Complex Carbs: carbohydrates in this form are slowly digested. Thus the release of their sugars/energy occurs slowly over hours. Complex carbohydrates are termed complex because the sugars are binded with fats, proteins and cellulose. It’s just more difficult to break down.

Complex carbs sources include .. well the keywords are “whole” and “unprocessed”. So, they would include whole foods like whole grain brown rice, wholemeal bread, whole fruits and vegetables such as potato, sweet potato and beans.

Simple or Refined Carbs: These are immediately broken down – within minutes. They also give the body a blissful but dangerous sugar rush. After such a meal, your body has a sudden excess of sugar. If you do not use it immediately, it does the next logical thing as a survivor – it keeps it safe. It stores the sugar in the form of fat, expecting you to use it some day.

Don’t blame your body, this is a survival mechanism that we inherited, and many animals in the wild still live by it.

Another important participant in this story is insulin – but that’s another story for another day. For now, take note of this non-exhaustive list of refined carbohydrates, and say goodbye to most of them, most of the time, if you want to lose weight.

Donuts

These you already know:

All sugars and syrups
Products with excess sugar
Soda drinks
sugary drinks, including sweetened fruit juice concentrates
Cookies and biscuits
Ice cream and most desserts
Chips and crisps
Pastries, pies, pizza and cakes
Candy, sweets, chocolate

These many may not realize:

White rice, pasta and noodles
All white breads, buns, wraps

In general, you can identify refined carbs by one main characteristic: mankind made them unnaturally yummy and you always wish you could have one.

Bread Dread

I was waiting at the bus stop next to a convenience store, when a delivery man plonked a large rack carrying a whole load of carbohydrates next to me.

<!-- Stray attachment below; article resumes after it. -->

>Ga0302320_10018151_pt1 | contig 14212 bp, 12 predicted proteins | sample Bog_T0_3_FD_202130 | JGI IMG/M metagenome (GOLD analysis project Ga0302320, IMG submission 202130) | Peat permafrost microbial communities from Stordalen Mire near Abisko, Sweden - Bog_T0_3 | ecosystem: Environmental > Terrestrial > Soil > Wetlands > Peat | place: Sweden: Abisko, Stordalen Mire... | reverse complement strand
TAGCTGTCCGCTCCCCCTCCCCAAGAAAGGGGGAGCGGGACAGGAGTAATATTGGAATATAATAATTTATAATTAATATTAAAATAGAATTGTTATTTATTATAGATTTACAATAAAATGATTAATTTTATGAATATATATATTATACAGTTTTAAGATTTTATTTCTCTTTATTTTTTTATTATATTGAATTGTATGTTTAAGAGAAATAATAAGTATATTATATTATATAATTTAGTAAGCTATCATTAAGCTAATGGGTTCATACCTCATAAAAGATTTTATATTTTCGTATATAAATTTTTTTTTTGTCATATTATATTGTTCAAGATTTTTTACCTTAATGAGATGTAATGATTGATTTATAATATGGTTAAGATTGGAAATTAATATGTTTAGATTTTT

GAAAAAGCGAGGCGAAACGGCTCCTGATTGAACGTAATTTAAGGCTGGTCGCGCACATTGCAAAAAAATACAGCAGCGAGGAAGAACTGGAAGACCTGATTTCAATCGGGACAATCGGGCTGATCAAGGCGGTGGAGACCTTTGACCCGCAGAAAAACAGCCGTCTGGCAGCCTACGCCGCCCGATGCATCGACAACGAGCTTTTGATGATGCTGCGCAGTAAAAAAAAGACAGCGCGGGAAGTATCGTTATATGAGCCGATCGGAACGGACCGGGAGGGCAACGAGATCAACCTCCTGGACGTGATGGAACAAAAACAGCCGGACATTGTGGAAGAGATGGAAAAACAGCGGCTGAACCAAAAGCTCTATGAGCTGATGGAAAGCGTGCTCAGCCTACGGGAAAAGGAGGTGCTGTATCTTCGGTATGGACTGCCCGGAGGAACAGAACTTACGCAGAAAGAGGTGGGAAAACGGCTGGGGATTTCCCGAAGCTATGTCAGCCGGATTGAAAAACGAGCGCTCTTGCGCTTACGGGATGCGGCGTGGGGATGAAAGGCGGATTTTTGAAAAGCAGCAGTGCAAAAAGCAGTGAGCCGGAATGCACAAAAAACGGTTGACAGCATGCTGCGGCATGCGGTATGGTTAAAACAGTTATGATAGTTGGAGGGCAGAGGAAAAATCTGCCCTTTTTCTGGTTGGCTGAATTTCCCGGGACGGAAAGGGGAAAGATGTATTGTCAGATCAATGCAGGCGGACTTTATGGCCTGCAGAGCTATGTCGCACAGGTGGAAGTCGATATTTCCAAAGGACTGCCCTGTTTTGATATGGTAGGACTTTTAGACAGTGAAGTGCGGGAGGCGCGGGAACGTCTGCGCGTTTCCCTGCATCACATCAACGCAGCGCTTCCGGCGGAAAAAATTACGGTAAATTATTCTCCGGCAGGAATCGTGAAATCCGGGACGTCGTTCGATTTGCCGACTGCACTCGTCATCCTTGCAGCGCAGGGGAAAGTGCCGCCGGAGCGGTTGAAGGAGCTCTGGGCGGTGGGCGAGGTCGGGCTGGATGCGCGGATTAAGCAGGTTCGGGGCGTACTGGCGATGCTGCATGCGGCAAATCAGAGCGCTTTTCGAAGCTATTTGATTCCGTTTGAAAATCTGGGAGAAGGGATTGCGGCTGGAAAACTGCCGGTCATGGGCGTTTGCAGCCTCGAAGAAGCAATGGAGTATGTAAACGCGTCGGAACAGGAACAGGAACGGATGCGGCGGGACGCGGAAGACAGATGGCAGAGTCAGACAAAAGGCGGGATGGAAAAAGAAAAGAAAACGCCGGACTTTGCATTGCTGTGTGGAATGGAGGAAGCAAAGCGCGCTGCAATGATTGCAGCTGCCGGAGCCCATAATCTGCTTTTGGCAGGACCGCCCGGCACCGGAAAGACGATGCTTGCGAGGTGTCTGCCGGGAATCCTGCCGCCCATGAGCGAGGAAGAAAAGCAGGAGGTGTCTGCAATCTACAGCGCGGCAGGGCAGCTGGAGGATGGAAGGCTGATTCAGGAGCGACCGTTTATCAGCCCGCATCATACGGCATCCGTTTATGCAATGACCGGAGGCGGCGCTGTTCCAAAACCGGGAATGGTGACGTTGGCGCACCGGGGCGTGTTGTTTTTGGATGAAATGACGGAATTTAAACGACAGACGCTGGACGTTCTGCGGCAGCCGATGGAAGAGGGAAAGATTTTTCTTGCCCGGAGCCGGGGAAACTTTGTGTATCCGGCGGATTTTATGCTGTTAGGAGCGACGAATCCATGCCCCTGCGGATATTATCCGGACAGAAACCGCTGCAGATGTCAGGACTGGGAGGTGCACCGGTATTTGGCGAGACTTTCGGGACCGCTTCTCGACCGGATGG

Img_4275

I still love bread though I hardly eat it anymore, but these sweetened breads made with cheap flour and ingredients, stuffed with jams and poor quality creams and things – I even forbid my kids to have them. Needless to say, a whole rack of them next to me sent a bit of a chill down my spine. I stepped away gingerly.

Nuts, Cereal and Raisin Snack

I keep a bottle of this in the office.

Img_4305

It’s a mixture of baked walnuts, baked almonds, breakfast cereal and raisins. Lately I’ve also added baked cashews. It’s a relatively healthy snack that also gives an energy boost. I first concocted this because it was difficult to find an appropriate food to eat two hours before my 7 o’clock gym sessions. I feed myself a couple of handful of these whenever I need a little snack or I’m due for gym later.

HOWEVER, do be careful and moderate – most nuts contain high amounts of fat. While it’s not quite the same sort of fat as fried fats in potato crisps and other evil snacks, it’s still fat. My trainer and I have noticed that if I snack too much on nuts, my fat seems to go up too. Still, you can do much worse than nuts.

Buy good almonds – the type that’s got a fragrant, oily, nutty taste. You may notice almonds have very high fat content listed on the package, but don’t worry too much as it’s good fat. Almonds are high in monounsaturated fats, the health-promoting kind similar to that in olive oil, which have been associated with reduced risk of heart disease. It’s quite dumb that some packages I’ve seen do not identify what kind of fat it is.

In any case, when you buy these nuts, pick only that which is baked or roasted. There should be NO OTHER INGREDIENT such as salt, oil or sugar!

For the breakfast cereal, choose your own favourites – naturally, something that isn’t overly sugar-laden. The one I’m using is Kellogg’s Special K Red Berries cereal, which is quite healthy as cereals go. As for raisins – the traditional Sun Maid’s will do!

Remember: nuts are a good nutritious snack, but watch out for the fats!